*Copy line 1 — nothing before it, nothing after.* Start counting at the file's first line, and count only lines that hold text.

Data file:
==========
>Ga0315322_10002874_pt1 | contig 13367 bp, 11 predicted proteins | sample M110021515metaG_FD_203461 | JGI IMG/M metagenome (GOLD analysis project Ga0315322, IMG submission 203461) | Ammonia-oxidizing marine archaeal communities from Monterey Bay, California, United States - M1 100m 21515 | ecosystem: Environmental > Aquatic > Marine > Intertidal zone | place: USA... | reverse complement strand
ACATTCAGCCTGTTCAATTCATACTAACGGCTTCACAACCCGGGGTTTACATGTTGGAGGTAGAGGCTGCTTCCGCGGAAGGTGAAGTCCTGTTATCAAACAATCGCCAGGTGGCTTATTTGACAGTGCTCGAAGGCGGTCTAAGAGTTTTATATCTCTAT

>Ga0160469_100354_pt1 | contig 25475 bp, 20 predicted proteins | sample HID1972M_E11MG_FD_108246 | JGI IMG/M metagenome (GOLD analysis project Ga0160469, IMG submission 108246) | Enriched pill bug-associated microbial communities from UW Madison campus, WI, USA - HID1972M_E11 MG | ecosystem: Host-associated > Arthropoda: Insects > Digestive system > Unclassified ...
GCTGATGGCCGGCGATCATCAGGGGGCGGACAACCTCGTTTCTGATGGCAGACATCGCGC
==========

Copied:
>Ga0315322_10002874_pt1 | contig 13367 bp, 11 predicted proteins | sample M110021515metaG_FD_203461 | JGI IMG/M metagenome (GOLD analysis project Ga0315322, IMG submission 203461) | Ammonia-oxidizing marine archaeal communities from Monterey Bay, California, United States - M1 100m 21515 | ecosystem: Environmental > Aquatic > Marine > Intertidal zone | place: USA... | reverse complement strand